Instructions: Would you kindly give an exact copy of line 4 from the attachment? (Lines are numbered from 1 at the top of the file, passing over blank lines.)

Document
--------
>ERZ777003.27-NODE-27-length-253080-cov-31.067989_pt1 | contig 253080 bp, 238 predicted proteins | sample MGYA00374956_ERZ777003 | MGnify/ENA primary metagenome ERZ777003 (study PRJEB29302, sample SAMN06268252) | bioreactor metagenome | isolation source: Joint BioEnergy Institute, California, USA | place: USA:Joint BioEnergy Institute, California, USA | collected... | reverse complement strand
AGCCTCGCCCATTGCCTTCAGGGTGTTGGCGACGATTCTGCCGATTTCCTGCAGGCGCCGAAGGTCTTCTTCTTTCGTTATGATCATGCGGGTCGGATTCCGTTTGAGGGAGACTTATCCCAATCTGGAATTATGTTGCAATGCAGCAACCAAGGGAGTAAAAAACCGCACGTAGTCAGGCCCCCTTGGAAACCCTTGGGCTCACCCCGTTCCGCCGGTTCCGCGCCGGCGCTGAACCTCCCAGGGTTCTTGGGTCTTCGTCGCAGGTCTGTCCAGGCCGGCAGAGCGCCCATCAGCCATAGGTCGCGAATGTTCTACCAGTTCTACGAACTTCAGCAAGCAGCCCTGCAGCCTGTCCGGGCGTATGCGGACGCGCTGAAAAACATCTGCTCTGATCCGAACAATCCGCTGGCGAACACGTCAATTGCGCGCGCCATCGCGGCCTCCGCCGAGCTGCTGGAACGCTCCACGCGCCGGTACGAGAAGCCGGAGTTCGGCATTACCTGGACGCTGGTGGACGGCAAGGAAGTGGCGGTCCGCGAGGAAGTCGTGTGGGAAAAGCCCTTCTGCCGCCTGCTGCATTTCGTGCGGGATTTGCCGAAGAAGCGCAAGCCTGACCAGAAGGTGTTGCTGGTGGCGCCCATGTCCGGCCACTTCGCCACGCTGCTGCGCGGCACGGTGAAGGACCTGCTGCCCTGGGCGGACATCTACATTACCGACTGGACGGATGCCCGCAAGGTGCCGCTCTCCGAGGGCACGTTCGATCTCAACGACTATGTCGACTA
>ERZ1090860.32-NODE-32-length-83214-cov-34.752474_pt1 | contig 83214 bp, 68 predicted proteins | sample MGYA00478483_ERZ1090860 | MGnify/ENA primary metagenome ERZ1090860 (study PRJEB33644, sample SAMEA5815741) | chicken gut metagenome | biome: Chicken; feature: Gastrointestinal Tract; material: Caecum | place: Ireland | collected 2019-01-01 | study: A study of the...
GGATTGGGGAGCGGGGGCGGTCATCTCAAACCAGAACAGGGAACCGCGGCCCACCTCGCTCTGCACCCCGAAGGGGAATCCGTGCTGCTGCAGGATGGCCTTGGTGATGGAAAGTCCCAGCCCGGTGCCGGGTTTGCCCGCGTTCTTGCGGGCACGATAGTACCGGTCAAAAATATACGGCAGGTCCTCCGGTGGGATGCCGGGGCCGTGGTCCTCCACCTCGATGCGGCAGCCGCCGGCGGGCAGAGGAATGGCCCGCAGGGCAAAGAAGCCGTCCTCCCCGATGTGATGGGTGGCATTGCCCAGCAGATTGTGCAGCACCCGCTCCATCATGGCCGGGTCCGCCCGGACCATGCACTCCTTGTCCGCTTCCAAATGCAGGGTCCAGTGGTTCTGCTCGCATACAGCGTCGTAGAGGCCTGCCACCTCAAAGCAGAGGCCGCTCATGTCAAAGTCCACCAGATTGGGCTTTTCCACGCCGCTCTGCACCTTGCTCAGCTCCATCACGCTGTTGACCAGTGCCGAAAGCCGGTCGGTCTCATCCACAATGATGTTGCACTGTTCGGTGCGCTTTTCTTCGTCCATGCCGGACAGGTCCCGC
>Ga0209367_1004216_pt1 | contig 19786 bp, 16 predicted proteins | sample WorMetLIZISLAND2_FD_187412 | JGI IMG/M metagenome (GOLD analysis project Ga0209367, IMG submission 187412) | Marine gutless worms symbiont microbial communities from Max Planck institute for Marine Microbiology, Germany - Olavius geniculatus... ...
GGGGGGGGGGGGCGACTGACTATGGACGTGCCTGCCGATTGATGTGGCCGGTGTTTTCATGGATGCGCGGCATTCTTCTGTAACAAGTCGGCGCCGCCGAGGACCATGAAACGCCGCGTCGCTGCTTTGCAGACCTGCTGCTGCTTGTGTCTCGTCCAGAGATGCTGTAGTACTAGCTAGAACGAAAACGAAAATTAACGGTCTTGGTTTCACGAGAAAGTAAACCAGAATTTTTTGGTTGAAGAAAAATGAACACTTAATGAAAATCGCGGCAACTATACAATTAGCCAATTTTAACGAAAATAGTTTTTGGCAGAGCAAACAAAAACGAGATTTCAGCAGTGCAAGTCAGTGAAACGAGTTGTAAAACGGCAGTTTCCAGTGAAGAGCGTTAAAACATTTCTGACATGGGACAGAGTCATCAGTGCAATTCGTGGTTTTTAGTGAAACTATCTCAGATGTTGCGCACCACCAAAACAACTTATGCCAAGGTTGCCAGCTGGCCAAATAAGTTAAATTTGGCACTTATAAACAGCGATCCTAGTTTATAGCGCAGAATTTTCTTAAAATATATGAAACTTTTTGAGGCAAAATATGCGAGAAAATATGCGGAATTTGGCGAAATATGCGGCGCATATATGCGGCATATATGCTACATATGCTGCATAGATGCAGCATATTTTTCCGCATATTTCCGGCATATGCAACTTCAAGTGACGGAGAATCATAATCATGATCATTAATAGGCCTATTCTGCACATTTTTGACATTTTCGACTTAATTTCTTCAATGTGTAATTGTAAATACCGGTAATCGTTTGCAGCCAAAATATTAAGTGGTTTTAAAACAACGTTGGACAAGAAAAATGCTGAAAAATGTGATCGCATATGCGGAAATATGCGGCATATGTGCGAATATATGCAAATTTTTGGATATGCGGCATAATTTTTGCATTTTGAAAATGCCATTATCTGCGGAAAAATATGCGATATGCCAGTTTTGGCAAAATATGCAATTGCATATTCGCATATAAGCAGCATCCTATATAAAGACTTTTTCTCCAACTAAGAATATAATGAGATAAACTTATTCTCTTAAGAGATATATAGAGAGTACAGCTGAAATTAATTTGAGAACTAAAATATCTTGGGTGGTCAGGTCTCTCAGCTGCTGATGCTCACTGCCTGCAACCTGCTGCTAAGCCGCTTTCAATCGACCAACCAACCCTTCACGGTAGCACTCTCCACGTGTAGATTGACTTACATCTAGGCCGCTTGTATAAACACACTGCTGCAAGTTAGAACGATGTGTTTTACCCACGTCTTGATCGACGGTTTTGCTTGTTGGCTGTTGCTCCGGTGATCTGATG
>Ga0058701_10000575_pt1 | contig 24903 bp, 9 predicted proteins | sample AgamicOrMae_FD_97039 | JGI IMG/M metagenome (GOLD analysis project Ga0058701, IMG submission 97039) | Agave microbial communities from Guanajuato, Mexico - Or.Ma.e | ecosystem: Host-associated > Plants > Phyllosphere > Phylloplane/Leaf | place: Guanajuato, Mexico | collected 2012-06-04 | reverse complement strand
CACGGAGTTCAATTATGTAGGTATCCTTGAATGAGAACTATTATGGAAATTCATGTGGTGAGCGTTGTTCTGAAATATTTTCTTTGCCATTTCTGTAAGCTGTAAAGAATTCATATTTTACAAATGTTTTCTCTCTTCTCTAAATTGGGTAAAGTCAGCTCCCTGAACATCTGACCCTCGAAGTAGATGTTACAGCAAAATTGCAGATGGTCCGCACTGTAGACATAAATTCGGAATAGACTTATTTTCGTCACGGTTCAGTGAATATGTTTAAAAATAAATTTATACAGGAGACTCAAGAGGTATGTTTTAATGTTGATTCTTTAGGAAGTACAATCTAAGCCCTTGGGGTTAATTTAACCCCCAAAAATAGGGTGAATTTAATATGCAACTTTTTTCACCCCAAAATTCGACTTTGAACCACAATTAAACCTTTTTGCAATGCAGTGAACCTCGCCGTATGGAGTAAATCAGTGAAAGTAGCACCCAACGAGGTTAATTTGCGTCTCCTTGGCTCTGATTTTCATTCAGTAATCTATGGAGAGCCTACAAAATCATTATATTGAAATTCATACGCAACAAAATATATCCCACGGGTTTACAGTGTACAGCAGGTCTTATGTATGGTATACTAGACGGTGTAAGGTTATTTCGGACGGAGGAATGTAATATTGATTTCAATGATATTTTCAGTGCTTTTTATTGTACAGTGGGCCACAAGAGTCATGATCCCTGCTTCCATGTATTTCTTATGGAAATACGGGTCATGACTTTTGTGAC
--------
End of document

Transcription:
GGATTGGGGAGCGGGGGCGGTCATCTCAAACCAGAACAGGGAACCGCGGCCCACCTCGCTCTGCACCCCGAAGGGGAATCCGTGCTGCTGCAGGATGGCCTTGGTGATGGAAAGTCCCAGCCCGGTGCCGGGTTTGCCCGCGTTCTTGCGGGCACGATAGTACCGGTCAAAAATATACGGCAGGTCCTCCGGTGGGATGCCGGGGCCGTGGTCCTCCACCTCGATGCGGCAGCCGCCGGCGGGCAGAGGAATGGCCCGCAGGGCAAAGAAGCCGTCCTCCCCGATGTGATGGGTGGCATTGCCCAGCAGATTGTGCAGCACCCGCTCCATCATGGCCGGGTCCGCCCGGACCATGCACTCCTTGTCCGCTTCCAAATGCAGGGTCCAGTGGTTCTGCTCGCATACAGCGTCGTAGAGGCCTGCCACCTCAAAGCAGAGGCCGCTCATGTCAAAGTCCACCAGATTGGGCTTTTCCACGCCGCTCTGCACCTTGCTCAGCTCCATCACGCTGTTGACCAGTGCCGAAAGCCGGTCGGTCTCATCCACAATGATGTTGCACTGTTCGGTGCGCTTTTCTTCGTCCATGCCGGACAGGTCCCGC